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Cloud Foundry and OpenStack and why Red Hat will not join the Cloud Foundry foundation

Alex Freedland - February 28, 2014

A few days ago, Pivotal announced that it will transition Cloud Foundry into its own Open Source foundation. Platinum sponsorship will run $1.5M over three years. Sound familiar? Clearly, the Pivotal folks are the students of recent history and are modeling their decision after Rackspace’s move to release control over OpenStack.

Now that such important backers of OpenStack as IBM, HP and Rackspace have joined the CF foundation, does it mean that the OpenStack community is content for OpenStack to stay just the IaaS and not make the attempt to move up the stack? Will we live happily ever after, as prescribed by the peace-loving piece by Jesse Proudman?

In his interview with Ben Kepes, OpenStack Foundation director Josh McKenty made a controversial prediction that OpenStack will abandon its own PaaS efforts and that Red Hat too will eventually join the CF foundation.

Quite a leap of faith, I would say, as it will be extremely hard for Red Hat to abandon its current messaging around OpenShift and its elegant attempt to morph it into OpenStack via project Solum. For many years now, Red Hat has been promoting OpenShift to its customers, and admitting that it was a mistake and betting on a different horse would be a strong blow to the company’s credibility as its customers’ most reliable adviser in the ever-changing world of open source software.

Moreover, as the industry transitions to cloud computing, Red Hat finds itself in the middle of an existential transformation. OpenStack is the only vehicle they have to morph themselves into the Cloud Infrastructure company. Red Hat needs OpenStack to protect its legacy RHEL revenues, and similarly it needs to control the PaaS layer to protect its margin in the OpenStack revenue stream. This reason alone is enough for Red Hat to continue its strong push behind project Solum.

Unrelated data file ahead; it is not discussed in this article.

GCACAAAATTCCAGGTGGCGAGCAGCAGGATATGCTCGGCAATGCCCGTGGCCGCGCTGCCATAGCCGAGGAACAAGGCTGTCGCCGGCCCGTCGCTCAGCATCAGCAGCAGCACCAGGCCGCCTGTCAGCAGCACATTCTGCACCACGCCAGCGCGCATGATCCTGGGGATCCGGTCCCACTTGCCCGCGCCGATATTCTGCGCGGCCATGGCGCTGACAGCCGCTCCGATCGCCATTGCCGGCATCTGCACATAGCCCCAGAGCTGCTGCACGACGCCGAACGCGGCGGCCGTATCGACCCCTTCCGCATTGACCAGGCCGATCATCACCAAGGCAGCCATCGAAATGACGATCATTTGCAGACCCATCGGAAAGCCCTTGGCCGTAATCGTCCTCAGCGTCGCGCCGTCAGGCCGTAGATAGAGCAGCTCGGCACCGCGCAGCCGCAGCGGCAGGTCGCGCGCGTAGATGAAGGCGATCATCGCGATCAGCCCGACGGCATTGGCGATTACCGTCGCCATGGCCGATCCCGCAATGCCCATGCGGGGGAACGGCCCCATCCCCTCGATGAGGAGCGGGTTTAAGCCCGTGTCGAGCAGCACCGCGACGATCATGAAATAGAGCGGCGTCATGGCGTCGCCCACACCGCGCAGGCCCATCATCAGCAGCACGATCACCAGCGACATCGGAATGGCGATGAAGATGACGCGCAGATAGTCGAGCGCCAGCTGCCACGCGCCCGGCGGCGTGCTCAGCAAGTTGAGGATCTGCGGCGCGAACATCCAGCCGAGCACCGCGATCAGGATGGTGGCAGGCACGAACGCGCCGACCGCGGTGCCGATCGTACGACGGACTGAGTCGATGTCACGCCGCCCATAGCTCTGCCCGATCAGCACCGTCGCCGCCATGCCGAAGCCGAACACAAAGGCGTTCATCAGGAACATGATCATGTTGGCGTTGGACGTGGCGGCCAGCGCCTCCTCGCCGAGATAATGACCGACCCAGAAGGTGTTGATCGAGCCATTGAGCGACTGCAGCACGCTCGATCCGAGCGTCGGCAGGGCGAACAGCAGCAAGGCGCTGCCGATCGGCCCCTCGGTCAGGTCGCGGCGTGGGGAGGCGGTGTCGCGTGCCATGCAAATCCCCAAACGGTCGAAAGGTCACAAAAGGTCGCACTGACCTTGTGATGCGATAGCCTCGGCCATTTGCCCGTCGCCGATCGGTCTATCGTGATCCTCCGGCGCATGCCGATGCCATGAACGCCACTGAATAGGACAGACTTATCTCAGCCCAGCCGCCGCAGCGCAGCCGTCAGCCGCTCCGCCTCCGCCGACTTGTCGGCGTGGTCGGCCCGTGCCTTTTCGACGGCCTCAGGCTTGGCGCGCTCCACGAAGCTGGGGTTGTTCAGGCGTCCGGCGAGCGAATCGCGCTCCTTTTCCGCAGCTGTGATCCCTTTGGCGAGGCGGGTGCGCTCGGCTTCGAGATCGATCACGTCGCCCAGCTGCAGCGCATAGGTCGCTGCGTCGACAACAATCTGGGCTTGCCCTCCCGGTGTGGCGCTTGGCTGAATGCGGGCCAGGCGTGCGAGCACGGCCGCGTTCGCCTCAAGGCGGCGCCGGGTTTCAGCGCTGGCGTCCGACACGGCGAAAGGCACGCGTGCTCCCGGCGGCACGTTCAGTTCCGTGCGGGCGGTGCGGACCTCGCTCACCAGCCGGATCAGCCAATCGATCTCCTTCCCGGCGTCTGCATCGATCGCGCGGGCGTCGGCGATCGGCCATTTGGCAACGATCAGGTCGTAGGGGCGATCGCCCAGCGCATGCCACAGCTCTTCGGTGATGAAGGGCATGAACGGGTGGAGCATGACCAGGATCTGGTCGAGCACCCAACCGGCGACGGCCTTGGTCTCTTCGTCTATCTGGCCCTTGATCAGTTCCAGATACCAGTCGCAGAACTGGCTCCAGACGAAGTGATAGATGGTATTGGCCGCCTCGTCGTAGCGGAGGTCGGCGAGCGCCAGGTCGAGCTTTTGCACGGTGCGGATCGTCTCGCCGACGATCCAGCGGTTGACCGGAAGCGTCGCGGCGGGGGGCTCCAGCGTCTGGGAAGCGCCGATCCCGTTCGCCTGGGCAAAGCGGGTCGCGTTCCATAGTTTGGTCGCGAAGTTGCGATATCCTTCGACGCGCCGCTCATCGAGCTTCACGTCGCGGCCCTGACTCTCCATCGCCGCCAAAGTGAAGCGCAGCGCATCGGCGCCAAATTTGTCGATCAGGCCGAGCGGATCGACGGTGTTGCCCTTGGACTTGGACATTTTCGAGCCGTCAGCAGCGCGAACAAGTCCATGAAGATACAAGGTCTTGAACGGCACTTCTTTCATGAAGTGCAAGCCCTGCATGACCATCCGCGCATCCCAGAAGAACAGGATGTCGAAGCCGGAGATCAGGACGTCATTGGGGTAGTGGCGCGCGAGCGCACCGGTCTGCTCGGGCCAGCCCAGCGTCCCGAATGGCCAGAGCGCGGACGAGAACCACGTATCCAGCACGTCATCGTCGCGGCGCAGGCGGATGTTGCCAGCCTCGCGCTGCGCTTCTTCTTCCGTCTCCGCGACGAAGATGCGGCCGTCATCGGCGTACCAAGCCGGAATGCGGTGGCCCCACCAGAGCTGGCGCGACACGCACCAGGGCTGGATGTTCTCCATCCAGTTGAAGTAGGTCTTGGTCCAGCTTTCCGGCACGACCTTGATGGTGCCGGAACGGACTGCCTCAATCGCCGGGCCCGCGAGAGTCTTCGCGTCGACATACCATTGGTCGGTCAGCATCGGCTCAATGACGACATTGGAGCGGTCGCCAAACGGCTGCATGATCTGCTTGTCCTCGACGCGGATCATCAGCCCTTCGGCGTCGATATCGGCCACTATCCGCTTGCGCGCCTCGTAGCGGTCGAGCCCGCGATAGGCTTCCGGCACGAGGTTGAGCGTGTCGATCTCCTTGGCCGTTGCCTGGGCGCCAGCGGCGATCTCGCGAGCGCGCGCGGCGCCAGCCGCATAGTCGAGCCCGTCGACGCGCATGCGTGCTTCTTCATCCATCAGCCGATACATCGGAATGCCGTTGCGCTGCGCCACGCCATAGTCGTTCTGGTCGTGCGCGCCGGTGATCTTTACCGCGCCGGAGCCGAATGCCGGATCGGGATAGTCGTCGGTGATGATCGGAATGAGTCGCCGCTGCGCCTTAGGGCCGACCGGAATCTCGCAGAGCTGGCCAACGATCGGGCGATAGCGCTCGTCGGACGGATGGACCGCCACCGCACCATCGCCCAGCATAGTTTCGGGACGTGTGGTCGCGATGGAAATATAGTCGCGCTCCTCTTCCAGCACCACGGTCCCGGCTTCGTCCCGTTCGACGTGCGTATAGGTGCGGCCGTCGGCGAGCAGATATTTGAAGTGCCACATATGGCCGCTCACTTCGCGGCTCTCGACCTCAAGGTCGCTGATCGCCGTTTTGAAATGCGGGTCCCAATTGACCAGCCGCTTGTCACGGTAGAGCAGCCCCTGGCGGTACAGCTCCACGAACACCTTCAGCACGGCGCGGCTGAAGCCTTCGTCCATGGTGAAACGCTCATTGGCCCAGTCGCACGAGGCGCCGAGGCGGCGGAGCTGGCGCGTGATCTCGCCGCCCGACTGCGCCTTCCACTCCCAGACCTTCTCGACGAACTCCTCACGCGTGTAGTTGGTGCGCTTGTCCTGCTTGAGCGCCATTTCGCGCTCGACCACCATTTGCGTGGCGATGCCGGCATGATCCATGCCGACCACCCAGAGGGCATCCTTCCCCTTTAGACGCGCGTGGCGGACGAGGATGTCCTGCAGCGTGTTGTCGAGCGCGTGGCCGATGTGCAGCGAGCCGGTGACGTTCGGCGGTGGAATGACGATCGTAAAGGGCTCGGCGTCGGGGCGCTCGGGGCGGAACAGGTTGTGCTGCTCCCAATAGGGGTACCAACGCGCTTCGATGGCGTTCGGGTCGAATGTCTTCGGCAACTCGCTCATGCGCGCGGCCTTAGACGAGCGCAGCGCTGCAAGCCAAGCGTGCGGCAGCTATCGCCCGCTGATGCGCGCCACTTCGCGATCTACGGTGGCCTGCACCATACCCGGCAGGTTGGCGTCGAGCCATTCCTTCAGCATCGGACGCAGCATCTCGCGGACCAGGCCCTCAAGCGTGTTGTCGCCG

When OpenStack itself was launched, the software was young and didn’t work that well; its competitor CloudStack was a real, functioning thing (we know because we worked with both back in the day). But it didn’t matter. What mattered was that the community momentum of the former was much stronger than that of the latter. Solum today is young. But it is also one of the most active OpenStack projects; and just like OpenStack caught up to CloudStack, Solum, Heat, Savanna, Murano and other PaaS-level projects will gradually catch up to and battle Cloud Foundry as a native PaaS on top of OpenStack.

Since both the OpenStack and CF foundations are driven by the commercial interests of the sponsoring companies, as I expressed in my earlier blogs, OpenStack will continue its ascent up the stack. And just as its member companies are not always the best of friends, there will be a constant love-hate relationship between the two ecosystems.

I agree with the assessment that Ben Kepes made in his blog:

“The major loser in this announcement would appear to be Red Hat who has both thrown its hat in with its own open source PaaS play, OpenShift, and was also a party to the Solum initiative.”

But my conclusion is different: Red Hat and OpenStack will double down on its own PaaS initiatives inside OpenStack, giving customers more interesting options to choose from.

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